Gardenhire says he's a no vote on Gov. Lee's voucher-style education bill

Gardenhire says he's a no vote on Gov. Lee's voucher-style education bill

April 15th, 2019 by Andy Sher in Politics State

CORRECTION: A previous version of this story incorrectly spelled the name of Jill Levine on the first reference. Updated at 7:17 p.m. on Monday, April 15, 2019.

Sen. Todd Gardenhire, right, listens to Sen. Bo Watson Tuesday, January 5, 2016 at the Chattanooga Times Free Press.

Sen. Todd Gardenhire, right, listens to Sen. Bo...

Photo by Angela Lewis Foster /Times Free Press.

NASHVILLE — He's sponsored any number of his own school voucher bills over the years, but Republican Sen. Todd Gardenhire of Chattanooga says he intends to vote no this week on Gov. Bill Lee's controversial, voucher-like "education savings account" proposal.

"A week and a half ago, the governor asked to meet with me on another bill," Gardenhire said. "I told him I was not for the voucher bill, but I'd carried every voucher bill for the past six years. But this was one I could not go along with."

His comments come as a blow to Republican Gov. Lee's ESA bill which is scheduled to come before the 11-member Senate Finance Committee on Tuesday. Gardenhire was seen a sure yes vote. Legislative observers say the bill was already facing a potentially tight vote.

Gardenhire sits on the committee as does Sen. Bo Watson, R-Hixson, who is the panel's chairman. There are questions about Watson's support. Efforts to reach him on Sunday were unsuccessful.

Sen. Gardenhire said his primary objections include Lee administration amendments to the bill that aim to keep undocumented immigrant students out of the proposed ESA program.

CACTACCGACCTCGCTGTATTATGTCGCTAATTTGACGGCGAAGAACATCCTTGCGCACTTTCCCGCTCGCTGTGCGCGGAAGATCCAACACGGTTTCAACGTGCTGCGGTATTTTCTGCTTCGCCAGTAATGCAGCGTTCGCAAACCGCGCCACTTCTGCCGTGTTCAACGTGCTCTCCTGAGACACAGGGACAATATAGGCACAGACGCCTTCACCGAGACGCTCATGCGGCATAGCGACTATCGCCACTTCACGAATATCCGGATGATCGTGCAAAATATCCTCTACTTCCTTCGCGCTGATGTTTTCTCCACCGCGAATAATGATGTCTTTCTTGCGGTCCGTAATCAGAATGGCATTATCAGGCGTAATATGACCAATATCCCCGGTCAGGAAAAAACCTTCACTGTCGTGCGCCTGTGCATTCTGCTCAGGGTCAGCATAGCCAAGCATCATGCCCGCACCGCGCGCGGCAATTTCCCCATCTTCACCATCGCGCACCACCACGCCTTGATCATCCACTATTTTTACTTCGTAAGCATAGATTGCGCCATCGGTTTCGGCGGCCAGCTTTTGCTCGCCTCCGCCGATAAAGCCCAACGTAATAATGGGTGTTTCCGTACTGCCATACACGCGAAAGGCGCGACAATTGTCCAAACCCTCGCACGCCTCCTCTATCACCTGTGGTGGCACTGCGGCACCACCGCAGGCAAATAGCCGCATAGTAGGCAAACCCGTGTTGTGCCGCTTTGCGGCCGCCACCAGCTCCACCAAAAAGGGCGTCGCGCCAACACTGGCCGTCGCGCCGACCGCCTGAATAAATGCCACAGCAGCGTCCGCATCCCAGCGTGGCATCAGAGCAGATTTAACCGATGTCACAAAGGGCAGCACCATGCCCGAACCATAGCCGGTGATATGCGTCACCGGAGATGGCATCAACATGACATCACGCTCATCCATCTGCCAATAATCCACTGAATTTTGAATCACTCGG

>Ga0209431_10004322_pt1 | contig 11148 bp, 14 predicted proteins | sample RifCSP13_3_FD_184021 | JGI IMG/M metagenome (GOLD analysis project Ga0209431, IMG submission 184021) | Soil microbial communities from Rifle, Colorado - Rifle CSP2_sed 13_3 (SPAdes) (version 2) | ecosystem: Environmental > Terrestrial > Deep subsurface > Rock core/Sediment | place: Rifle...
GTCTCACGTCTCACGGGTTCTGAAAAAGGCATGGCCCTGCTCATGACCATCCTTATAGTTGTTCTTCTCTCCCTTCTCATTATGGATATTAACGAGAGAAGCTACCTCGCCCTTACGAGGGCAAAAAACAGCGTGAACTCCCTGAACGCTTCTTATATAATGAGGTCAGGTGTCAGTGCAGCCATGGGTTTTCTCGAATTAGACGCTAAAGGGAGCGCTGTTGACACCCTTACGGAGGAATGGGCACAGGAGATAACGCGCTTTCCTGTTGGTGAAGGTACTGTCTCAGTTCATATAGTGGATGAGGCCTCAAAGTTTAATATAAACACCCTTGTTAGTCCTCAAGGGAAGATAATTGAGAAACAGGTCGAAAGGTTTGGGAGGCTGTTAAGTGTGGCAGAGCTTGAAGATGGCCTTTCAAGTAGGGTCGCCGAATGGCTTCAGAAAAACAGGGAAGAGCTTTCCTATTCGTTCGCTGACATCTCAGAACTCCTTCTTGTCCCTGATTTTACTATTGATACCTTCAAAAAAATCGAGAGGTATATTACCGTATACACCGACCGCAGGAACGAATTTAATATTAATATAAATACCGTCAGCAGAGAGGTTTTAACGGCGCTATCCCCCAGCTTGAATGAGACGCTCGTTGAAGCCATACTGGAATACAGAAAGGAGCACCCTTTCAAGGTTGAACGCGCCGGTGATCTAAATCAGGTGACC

"As you know, I've been a big proponent of making sure they get an education they're supposed to get," said Gardenhire, who has fought over the years to let undocumented immigrant children living in Tennessee pay in-state tuition rates to attend public colleges if they are in the federal Deferred Action for Childhood Arrivals program. "And [Lee] and I have a fundamental disagreement on that."

Secondly, Gardenhire said, are the considerable efforts that he, Watson and Rep. Mike Carter, R-Ooltewah, went to a few years ago to help Hamilton County schools. At the time, the senator said, then-Gov. Bill Haslam and Education Commissioner Candice McQueen "wanted to swoop in on the Hamilton County Schools system and take over the priority schools."

"I went to the governor and Candice and asked them if I could try to figure something out," Gardenhire recalled. "Then I went to [Superintendent Bryan] Johnson and Jill Levine and met with them and asked them what they could live with and what they were willing to do."

With Watson and Carter joining the effort, Gardenhire said, local education officials and McQueen's office worked on a plan that eventually led to creation of Hamilton County's new State Partnership Network. The collaborative effort between the state and county system seeks to provide special focus and aid for students attending the county's five worst performing schools — Brainerd High School and the four schools that feed into it.

"They really want to make this thing work to fix those priority schools. And if we don't give them a chance, then we've done a tremendous disservice," Gardenhire said. "I asked the governor [Lee], I said can we exclude Hamilton County and add another county in it? And I'm not going to speak for him, but I know what his answer was."

Pressed by a Times Free Press reporter, Gardenhire said Lee "didn't want to go do that."